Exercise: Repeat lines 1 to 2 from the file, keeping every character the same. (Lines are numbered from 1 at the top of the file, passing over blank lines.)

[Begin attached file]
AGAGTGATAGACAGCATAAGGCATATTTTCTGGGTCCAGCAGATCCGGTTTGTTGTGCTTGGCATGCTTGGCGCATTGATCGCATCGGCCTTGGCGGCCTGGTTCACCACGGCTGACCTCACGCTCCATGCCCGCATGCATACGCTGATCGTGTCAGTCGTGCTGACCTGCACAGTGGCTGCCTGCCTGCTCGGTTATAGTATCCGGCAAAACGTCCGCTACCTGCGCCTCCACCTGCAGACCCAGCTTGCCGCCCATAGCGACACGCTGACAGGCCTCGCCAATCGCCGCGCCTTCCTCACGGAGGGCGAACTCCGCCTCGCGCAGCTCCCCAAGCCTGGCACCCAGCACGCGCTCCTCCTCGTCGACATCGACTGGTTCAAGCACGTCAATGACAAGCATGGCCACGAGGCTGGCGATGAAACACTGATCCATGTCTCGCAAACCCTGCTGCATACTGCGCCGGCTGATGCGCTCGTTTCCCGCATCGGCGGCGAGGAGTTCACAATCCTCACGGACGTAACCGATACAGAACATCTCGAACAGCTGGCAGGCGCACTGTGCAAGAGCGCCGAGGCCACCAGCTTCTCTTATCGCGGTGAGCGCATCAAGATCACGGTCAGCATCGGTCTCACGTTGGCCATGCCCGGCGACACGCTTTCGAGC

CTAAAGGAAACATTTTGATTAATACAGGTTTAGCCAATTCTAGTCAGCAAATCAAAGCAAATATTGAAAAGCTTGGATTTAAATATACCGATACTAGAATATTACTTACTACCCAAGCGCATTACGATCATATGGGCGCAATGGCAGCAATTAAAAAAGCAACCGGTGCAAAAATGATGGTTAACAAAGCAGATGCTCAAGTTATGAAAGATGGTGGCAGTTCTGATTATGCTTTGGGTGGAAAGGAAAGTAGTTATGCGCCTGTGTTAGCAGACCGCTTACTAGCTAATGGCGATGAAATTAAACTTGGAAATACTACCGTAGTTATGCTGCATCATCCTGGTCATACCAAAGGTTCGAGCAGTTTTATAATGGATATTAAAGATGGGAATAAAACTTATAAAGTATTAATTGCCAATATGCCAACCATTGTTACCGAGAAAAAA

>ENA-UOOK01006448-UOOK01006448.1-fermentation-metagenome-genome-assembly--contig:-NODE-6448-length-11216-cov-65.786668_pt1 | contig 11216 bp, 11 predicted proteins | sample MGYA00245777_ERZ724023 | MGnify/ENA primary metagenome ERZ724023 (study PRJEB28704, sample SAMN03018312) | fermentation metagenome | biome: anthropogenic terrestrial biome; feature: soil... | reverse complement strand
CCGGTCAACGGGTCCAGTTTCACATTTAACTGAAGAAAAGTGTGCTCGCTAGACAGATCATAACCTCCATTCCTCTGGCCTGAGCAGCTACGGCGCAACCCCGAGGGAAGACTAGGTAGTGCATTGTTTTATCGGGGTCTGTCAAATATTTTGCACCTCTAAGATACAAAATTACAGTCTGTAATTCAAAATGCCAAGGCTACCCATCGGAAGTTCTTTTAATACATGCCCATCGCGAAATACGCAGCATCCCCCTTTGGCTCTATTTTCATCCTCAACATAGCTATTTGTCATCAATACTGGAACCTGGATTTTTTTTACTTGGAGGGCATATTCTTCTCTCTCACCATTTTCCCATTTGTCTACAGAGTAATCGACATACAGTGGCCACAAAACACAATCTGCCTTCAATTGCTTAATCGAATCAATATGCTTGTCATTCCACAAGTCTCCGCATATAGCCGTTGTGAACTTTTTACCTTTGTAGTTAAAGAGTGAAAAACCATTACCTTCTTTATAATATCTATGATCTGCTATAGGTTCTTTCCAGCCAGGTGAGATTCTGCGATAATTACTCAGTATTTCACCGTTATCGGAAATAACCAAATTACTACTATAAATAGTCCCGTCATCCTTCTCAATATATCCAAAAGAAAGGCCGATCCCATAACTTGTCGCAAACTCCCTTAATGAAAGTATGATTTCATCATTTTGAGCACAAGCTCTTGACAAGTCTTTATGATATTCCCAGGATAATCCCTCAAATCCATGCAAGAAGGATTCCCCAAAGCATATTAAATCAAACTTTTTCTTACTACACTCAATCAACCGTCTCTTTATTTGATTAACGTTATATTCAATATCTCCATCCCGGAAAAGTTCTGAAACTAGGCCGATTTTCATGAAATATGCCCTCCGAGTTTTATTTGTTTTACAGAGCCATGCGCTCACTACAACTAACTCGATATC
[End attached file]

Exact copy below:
AGAGTGATAGACAGCATAAGGCATATTTTCTGGGTCCAGCAGATCCGGTTTGTTGTGCTTGGCATGCTTGGCGCATTGATCGCATCGGCCTTGGCGGCCTGGTTCACCACGGCTGACCTCACGCTCCATGCCCGCATGCATACGCTGATCGTGTCAGTCGTGCTGACCTGCACAGTGGCTGCCTGCCTGCTCGGTTATAGTATCCGGCAAAACGTCCGCTACCTGCGCCTCCACCTGCAGACCCAGCTTGCCGCCCATAGCGACACGCTGACAGGCCTCGCCAATCGCCGCGCCTTCCTCACGGAGGGCGAACTCCGCCTCGCGCAGCTCCCCAAGCCTGGCACCCAGCACGCGCTCCTCCTCGTCGACATCGACTGGTTCAAGCACGTCAATGACAAGCATGGCCACGAGGCTGGCGATGAAACACTGATCCATGTCTCGCAAACCCTGCTGCATACTGCGCCGGCTGATGCGCTCGTTTCCCGCATCGGCGGCGAGGAGTTCACAATCCTCACGGACGTAACCGATACAGAACATCTCGAACAGCTGGCAGGCGCACTGTGCAAGAGCGCCGAGGCCACCAGCTTCTCTTATCGCGGTGAGCGCATCAAGATCACGGTCAGCATCGGTCTCACGTTGGCCATGCCCGGCGACACGCTTTCGAGC

CTAAAGGAAACATTTTGATTAATACAGGTTTAGCCAATTCTAGTCAGCAAATCAAAGCAAATATTGAAAAGCTTGGATTTAAATATACCGATACTAGAATATTACTTACTACCCAAGCGCATTACGATCATATGGGCGCAATGGCAGCAATTAAAAAAGCAACCGGTGCAAAAATGATGGTTAACAAAGCAGATGCTCAAGTTATGAAAGATGGTGGCAGTTCTGATTATGCTTTGGGTGGAAAGGAAAGTAGTTATGCGCCTGTGTTAGCAGACCGCTTACTAGCTAATGGCGATGAAATTAAACTTGGAAATACTACCGTAGTTATGCTGCATCATCCTGGTCATACCAAAGGTTCGAGCAGTTTTATAATGGATATTAAAGATGGGAATAAAACTTATAAAGTATTAATTGCCAATATGCCAACCATTGTTACCGAGAAAAAA